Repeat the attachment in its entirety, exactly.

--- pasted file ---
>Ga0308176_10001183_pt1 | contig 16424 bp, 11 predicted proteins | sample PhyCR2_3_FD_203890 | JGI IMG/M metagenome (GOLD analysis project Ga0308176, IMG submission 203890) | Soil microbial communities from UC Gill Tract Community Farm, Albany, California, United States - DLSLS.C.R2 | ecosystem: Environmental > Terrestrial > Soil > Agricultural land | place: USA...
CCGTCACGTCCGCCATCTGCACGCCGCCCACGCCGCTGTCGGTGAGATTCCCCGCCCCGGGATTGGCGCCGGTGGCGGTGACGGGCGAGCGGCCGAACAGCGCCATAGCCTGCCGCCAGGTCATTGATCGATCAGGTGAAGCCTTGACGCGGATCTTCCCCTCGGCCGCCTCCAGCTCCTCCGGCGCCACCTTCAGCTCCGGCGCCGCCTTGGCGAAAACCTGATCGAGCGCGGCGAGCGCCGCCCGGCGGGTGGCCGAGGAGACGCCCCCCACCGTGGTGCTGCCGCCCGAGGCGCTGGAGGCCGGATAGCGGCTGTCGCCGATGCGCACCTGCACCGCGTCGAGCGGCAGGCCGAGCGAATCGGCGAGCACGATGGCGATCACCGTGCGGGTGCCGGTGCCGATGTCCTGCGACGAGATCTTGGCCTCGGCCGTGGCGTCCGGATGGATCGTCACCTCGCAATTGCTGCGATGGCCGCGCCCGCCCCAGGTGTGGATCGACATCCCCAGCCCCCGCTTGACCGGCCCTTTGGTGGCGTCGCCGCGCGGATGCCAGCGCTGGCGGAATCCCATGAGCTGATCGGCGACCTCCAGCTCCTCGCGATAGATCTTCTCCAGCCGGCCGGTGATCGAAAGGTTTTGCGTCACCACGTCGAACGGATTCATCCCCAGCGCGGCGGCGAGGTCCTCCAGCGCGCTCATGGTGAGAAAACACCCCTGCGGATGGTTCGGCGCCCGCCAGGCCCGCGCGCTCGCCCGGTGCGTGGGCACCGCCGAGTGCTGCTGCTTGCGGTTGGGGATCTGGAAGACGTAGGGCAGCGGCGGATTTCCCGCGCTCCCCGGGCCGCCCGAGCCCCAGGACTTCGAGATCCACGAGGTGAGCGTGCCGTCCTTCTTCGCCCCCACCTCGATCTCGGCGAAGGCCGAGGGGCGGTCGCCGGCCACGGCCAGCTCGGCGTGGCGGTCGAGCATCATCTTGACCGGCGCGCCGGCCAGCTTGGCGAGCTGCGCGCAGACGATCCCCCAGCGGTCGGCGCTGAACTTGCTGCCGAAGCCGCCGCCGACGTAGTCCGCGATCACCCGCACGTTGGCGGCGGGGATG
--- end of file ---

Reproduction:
>Ga0308176_10001183_pt1 | contig 16424 bp, 11 predicted proteins | sample PhyCR2_3_FD_203890 | JGI IMG/M metagenome (GOLD analysis project Ga0308176, IMG submission 203890) | Soil microbial communities from UC Gill Tract Community Farm, Albany, California, United States - DLSLS.C.R2 | ecosystem: Environmental > Terrestrial > Soil > Agricultural land | place: USA...
CCGTCACGTCCGCCATCTGCACGCCGCCCACGCCGCTGTCGGTGAGATTCCCCGCCCCGGGATTGGCGCCGGTGGCGGTGACGGGCGAGCGGCCGAACAGCGCCATAGCCTGCCGCCAGGTCATTGATCGATCAGGTGAAGCCTTGACGCGGATCTTCCCCTCGGCCGCCTCCAGCTCCTCCGGCGCCACCTTCAGCTCCGGCGCCGCCTTGGCGAAAACCTGATCGAGCGCGGCGAGCGCCGCCCGGCGGGTGGCCGAGGAGACGCCCCCCACCGTGGTGCTGCCGCCCGAGGCGCTGGAGGCCGGATAGCGGCTGTCGCCGATGCGCACCTGCACCGCGTCGAGCGGCAGGCCGAGCGAATCGGCGAGCACGATGGCGATCACCGTGCGGGTGCCGGTGCCGATGTCCTGCGACGAGATCTTGGCCTCGGCCGTGGCGTCCGGATGGATCGTCACCTCGCAATTGCTGCGATGGCCGCGCCCGCCCCAGGTGTGGATCGACATCCCCAGCCCCCGCTTGACCGGCCCTTTGGTGGCGTCGCCGCGCGGATGCCAGCGCTGGCGGAATCCCATGAGCTGATCGGCGACCTCCAGCTCCTCGCGATAGATCTTCTCCAGCCGGCCGGTGATCGAAAGGTTTTGCGTCACCACGTCGAACGGATTCATCCCCAGCGCGGCGGCGAGGTCCTCCAGCGCGCTCATGGTGAGAAAACACCCCTGCGGATGGTTCGGCGCCCGCCAGGCCCGCGCGCTCGCCCGGTGCGTGGGCACCGCCGAGTGCTGCTGCTTGCGGTTGGGGATCTGGAAGACGTAGGGCAGCGGCGGATTTCCCGCGCTCCCCGGGCCGCCCGAGCCCCAGGACTTCGAGATCCACGAGGTGAGCGTGCCGTCCTTCTTCGCCCCCACCTCGATCTCGGCGAAGGCCGAGGGGCGGTCGCCGGCCACGGCCAGCTCGGCGTGGCGGTCGAGCATCATCTTGACCGGCGCGCCGGCCAGCTTGGCGAGCTGCGCGCAGACGATCCCCCAGCGGTCGGCGCTGAACTTGCTGCCGAAGCCGCCGCCGACGTAGTCCGCGATCACCCGCACGTTGGCGGCGGGGATG